Is the Party Over? The Latest Research on the Pros and Cons of Drinking Alcohol
Scientists spill the truth about drinking and your health.
"I look forward to relaxing in the evening with a glass of red wine. If it's Friday....more likely two! We need to always consider our family health history, and remember to drink responsibly. Kudos to Kristen Ohlson for writing such an...
EatingWell's Guide to Alcohol and Your Health
How Alcohol Affects Your Body
See Jane Drink
When you’re at a party, how many alcoholic drinks (beer, wine, cocktails, etc.) do you typically consume?
How much do you know about hangovers?
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Do You Drink Too Much?
Glass still half full?
Researchers who conduct observational research believe that the level of consistency across different studies is highly compelling. They say they work hard to account for “confounding factors” (e.g., diet and exercise habits) that might skew the results. And sometimes, they’re able to support the observed benefits with the findings of small clinical trials.
Take, for example, diabetes. Observational studies have linked moderate alcohol consumption with lower rates of diabetes among people at high risk for the disease, particularly those who are overweight. (This was initially surprising since it’s well known that, in people who already have diabetes, drinking alcohol can cause blood-glucose levels to dip dangerously low or to spike alarmingly high.) One group of researchers followed up these observational studies with a small, three-month clinical trial that randomly split a group of nondrinkers with type 2 diabetes into two groups: one that received a daily “dose” of merlot or sauvignon blanc versus another that abstained. The moderate drinkers were able to control their blood-glucose levels better than the nondrinkers. Scientists still are trying to tease out the cascade of molecular events at work but it appears that, among other things, moderate alcohol consumption nudges fat cells to release a chemical called adiponectin.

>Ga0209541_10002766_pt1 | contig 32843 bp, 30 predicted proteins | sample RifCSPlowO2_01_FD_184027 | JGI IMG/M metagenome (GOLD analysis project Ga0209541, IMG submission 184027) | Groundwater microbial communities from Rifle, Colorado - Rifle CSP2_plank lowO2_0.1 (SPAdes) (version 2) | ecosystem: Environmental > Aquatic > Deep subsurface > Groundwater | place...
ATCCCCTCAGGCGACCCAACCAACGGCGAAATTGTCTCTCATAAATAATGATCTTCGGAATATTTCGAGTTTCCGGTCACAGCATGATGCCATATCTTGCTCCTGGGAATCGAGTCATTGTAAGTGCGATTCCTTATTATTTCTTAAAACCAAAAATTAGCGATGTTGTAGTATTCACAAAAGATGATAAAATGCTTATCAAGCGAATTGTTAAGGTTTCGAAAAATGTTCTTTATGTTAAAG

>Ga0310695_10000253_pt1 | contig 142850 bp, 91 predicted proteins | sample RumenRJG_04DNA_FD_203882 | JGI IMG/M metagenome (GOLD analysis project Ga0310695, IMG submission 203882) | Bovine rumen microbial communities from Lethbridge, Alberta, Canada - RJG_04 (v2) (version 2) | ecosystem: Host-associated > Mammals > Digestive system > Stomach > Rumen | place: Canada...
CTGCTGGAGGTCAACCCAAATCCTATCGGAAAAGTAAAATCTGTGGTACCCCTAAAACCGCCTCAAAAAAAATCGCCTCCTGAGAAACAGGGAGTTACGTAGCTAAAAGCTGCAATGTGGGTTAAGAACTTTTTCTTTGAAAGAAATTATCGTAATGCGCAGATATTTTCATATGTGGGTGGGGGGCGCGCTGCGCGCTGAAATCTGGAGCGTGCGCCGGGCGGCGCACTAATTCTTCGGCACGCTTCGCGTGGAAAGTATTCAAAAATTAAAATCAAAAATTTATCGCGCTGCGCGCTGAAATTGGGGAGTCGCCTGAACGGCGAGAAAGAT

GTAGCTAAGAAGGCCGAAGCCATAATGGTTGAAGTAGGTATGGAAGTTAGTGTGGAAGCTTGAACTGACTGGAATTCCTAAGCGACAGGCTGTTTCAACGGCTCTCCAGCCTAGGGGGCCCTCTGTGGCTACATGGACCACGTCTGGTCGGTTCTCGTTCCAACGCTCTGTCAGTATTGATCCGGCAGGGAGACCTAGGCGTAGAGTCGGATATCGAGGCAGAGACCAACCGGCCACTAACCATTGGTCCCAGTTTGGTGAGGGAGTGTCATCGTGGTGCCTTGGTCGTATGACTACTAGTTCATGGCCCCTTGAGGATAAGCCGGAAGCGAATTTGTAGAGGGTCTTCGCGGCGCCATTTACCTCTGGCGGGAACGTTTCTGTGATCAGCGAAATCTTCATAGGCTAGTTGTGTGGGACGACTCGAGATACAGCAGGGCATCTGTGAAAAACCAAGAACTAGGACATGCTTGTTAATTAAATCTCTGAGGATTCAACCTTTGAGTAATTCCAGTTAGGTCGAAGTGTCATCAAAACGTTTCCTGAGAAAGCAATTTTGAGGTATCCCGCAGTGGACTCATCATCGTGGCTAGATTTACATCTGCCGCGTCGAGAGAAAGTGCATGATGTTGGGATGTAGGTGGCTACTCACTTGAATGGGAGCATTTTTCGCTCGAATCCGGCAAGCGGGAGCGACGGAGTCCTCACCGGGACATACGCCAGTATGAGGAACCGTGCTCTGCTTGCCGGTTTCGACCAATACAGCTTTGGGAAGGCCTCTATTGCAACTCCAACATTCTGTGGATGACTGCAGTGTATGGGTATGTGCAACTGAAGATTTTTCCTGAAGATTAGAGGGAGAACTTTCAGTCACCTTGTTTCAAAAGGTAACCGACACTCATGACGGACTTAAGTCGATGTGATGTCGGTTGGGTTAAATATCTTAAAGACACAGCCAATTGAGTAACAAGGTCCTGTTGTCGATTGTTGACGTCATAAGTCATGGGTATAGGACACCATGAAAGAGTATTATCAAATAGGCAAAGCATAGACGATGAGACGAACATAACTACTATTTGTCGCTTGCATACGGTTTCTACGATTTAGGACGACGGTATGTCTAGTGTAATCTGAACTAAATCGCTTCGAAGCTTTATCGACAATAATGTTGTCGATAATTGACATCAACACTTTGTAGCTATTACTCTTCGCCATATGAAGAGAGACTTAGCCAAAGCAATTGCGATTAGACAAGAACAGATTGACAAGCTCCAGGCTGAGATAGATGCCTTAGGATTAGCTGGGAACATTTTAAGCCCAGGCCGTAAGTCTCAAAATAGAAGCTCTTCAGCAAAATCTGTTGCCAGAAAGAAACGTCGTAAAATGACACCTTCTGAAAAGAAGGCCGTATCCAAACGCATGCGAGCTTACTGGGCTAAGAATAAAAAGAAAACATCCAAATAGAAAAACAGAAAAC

“Adiponectin probably allows insulin to work more efficiently and do a better job of bringing glucose into our muscles and other tissues,” says Eric Rimm, Sc.D., a Harvard epidemiologist who studies the connection between alcohol and health.
While scientists try to hone in on the biochemistry that explains the health benefits seen in older observational studies, new studies keep pouring in. Geriatrician Kaycee Sink, M.D., M.A.S., from Wake Forest University Baptist Medical Center, recently concluded what she believes is the largest, longest U.S. observational study to look at the effects of regular alcohol intake on dementia. She separated more than 3,000 seniors into current abstainers, light drinkers, moderate drinkers and heavy drinkers and evaluated them every six months for up to six years. At the conclusion of the study, moderate drinkers were 37 percent less likely to develop dementia than their nondrinking counterparts. The observed benefits of alcohol on the heart and brain are probably connected. To function optimally, the brain needs a healthy supply of blood, and it’s believed that alcohol’s beneficial effects on “good” HDL cholesterol may protect the brain as well as the heart. “Anything that’s good for your heart is probably also good for your brain,” says Sink.
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